Under the United Nations Optional Protocol to the Convention against Torture, combined with the Crimes of Torture Act 1989, four NPM monitoring agencies undertake regular visits to places of detention, aimed at preventing torture and ill-treatment including in prisons, police cells, military detention, health facilities and child and youth residences. As the central NPM, Te Kāhui Tika Tangata Human Rights Commission coordinates the monitoring agencies and liaises between the NPM, the Government and UN bodies.


  • The NPM consists of five agencies, including Te Kāhui Tika Tangata Human Rights Commission, the Ombudsman New Zealand, Mana Mokopuna Children and Young People’s Commission, the Inspector of Service Penal Establishments Ombudsman, and the Independent Police Conduct Authority (IPCA).
  • Equal Employment Opportunities Commissioner Saunoamaali’i Karanina Sumeo, the Chief Children’s Commissioner Judge Frances Eivers, the Inspector of Service Penal Establishments Alec Shariff, and representatives from the Ombudsman New Zealand, presented to the UN Committee in person. The IPCA did not attend the UN Committee review.
  • The New Zealand Government signed OPCAT in 2007. Unlike other human rights treaty processes which deal with human rights violations after they have happened, OPCAT is primarily concerned with prevention.
  • The full findings of the Committee against Torture are available here:
  • The Committee has asked the New Zealand Government to report back on priority areas, including conditions of detention and Māori incarceration rates, by 28 July 2024. New Zealand will next go before the Committee in 2027.

© Scoop Media

Advertisement - scroll to continue reading
Parliament Headlines | Politics Headlines | Regional Headlines

Gordon Campbell: On The Newshub/Smokefree Twin Fiascos

Here’s a tale of two sunset industries. One has a track record of quality investigative reporting, and sound reportage of the 24/7 news cycle. The other sunset industry peddles a deadly substance that kills and injures tens of thousands of New Zealanders every year, while imposing significant annual costs on the public health system.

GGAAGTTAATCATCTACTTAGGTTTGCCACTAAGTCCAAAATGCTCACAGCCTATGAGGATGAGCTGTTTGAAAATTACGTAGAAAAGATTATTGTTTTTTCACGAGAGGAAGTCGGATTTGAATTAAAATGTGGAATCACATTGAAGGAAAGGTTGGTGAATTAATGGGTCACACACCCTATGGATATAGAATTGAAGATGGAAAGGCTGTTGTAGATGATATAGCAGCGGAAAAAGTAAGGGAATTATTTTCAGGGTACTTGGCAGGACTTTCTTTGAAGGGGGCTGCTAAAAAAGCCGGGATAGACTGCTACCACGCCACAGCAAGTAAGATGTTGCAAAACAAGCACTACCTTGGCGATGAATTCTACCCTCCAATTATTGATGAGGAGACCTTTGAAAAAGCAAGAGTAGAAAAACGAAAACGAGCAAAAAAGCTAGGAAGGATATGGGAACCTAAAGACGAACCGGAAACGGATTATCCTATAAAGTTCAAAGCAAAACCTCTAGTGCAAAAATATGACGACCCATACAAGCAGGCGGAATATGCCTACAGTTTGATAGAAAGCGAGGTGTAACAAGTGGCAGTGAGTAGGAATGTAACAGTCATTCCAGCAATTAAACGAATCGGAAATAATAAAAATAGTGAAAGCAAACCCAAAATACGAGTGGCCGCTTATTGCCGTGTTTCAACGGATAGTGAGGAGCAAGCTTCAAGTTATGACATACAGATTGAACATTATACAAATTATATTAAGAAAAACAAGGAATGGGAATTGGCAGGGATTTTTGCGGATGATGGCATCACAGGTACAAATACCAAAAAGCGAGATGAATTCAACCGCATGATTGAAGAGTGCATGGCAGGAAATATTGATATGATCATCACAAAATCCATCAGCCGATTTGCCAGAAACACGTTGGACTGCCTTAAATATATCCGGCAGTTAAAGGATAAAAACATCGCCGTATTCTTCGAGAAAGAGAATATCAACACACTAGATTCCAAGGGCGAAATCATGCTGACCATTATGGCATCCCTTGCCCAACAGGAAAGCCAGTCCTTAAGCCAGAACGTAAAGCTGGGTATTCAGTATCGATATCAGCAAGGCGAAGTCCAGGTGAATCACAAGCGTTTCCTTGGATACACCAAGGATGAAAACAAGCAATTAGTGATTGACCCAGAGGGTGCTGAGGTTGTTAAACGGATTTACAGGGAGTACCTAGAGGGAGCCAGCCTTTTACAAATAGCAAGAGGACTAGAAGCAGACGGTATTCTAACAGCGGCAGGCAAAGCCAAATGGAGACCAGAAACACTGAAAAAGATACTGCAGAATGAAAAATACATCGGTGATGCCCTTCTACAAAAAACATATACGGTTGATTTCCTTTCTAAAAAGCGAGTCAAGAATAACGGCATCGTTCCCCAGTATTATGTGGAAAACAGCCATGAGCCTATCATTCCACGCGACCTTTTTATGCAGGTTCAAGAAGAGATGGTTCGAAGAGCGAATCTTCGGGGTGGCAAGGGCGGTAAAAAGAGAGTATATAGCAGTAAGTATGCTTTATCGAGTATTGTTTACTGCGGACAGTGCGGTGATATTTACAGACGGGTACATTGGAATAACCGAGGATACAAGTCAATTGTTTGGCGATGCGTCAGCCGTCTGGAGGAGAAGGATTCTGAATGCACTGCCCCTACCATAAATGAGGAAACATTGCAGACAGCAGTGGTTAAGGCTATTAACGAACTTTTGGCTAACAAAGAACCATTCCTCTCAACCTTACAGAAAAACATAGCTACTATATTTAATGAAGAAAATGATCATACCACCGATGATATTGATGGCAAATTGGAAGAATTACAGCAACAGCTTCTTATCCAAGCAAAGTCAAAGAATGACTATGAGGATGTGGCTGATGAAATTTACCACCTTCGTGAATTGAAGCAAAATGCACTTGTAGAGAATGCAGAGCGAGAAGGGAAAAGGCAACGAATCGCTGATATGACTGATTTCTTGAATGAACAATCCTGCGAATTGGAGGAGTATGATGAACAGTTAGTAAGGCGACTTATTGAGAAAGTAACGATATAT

Which industry is this government rushing to assist..?


ACT: New Zealand Dodges Dopey Experiment In Prohibition

“Labour’s attempted crackdown on smokers would have delivered criminal groups a near-monopoly over the cigarette trade,” says ACT Health spokesman Todd Stephenson... More

Government: Backs Police To Crackdown On Gangs
The coalition Government is restoring law and order by providing police new tools to crack down on criminal gangs, says Justice Minister Paul Goldsmith and Police Minister Mark Mitchell. “Over the last five years gangs have recruited more than 3000 members, a 51 per cent increase... More

Government: Humanitarian Support For Gaza & West Bank

Winston Peters has announced NZ is providing a further $5M to respond to the extreme humanitarian need in Gaza and the West Bank. “The impact of the Israel-Hamas conflict on civilians is absolutely appalling," he said... More

Government: New High Court Judge Appointed

Judith Collins has announced the appointment of Wellington Barrister Jason Scott McHerron as a High Court Judge. Justice McHerron graduated from the University of Otago with a BA in English Literature in 1994 and an LLB in 1996... More




InfoPages News Channels


Join Our Free Newsletter

Subscribe to Scoop’s 'The Catch Up' our free weekly newsletter sent to your inbox every Monday with stories from across our network.